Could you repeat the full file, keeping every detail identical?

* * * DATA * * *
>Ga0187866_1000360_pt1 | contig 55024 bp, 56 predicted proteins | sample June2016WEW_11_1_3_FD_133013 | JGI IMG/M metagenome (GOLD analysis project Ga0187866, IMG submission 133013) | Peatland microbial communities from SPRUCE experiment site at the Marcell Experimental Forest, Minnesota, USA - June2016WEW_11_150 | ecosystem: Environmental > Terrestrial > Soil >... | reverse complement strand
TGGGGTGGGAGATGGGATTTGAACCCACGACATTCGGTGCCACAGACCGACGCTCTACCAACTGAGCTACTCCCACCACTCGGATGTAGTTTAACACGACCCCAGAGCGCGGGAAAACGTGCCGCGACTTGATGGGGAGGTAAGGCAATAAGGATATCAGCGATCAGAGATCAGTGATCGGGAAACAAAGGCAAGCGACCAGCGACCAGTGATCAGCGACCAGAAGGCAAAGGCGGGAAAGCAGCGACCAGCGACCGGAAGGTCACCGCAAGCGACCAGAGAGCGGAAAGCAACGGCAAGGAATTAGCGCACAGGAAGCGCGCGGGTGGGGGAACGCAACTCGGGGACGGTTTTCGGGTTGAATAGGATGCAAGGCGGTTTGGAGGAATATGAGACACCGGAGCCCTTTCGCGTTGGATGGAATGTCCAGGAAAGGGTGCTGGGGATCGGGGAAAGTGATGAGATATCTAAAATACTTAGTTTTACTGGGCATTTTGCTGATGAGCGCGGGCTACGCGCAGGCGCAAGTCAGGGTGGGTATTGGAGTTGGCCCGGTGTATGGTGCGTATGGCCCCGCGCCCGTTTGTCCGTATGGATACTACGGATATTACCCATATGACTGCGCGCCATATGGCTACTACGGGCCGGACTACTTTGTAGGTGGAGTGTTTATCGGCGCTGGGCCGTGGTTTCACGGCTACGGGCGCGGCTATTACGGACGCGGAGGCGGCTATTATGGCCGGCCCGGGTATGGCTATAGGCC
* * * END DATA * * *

>Ga0187866_1000360_pt1 | contig 55024 bp, 56 predicted proteins | sample June2016WEW_11_1_3_FD_133013 | JGI IMG/M metagenome (GOLD analysis project Ga0187866, IMG submission 133013) | Peatland microbial communities from SPRUCE experiment site at the Marcell Experimental Forest, Minnesota, USA - June2016WEW_11_150 | ecosystem: Environmental > Terrestrial > Soil >... | reverse complement strand
TGGGGTGGGAGATGGGATTTGAACCCACGACATTCGGTGCCACAGACCGACGCTCTACCAACTGAGCTACTCCCACCACTCGGATGTAGTTTAACACGACCCCAGAGCGCGGGAAAACGTGCCGCGACTTGATGGGGAGGTAAGGCAATAAGGATATCAGCGATCAGAGATCAGTGATCGGGAAACAAAGGCAAGCGACCAGCGACCAGTGATCAGCGACCAGAAGGCAAAGGCGGGAAAGCAGCGACCAGCGACCGGAAGGTCACCGCAAGCGACCAGAGAGCGGAAAGCAACGGCAAGGAATTAGCGCACAGGAAGCGCGCGGGTGGGGGAACGCAACTCGGGGACGGTTTTCGGGTTGAATAGGATGCAAGGCGGTTTGGAGGAATATGAGACACCGGAGCCCTTTCGCGTTGGATGGAATGTCCAGGAAAGGGTGCTGGGGATCGGGGAAAGTGATGAGATATCTAAAATACTTAGTTTTACTGGGCATTTTGCTGATGAGCGCGGGCTACGCGCAGGCGCAAGTCAGGGTGGGTATTGGAGTTGGCCCGGTGTATGGTGCGTATGGCCCCGCGCCCGTTTGTCCGTATGGATACTACGGATATTACCCATATGACTGCGCGCCATATGGCTACTACGGGCCGGACTACTTTGTAGGTGGAGTGTTTATCGGCGCTGGGCCGTGGTTTCACGGCTACGGGCGCGGCTATTACGGACGCGGAGGCGGCTATTATGGCCGGCCCGGGTATGGCTATAGGCC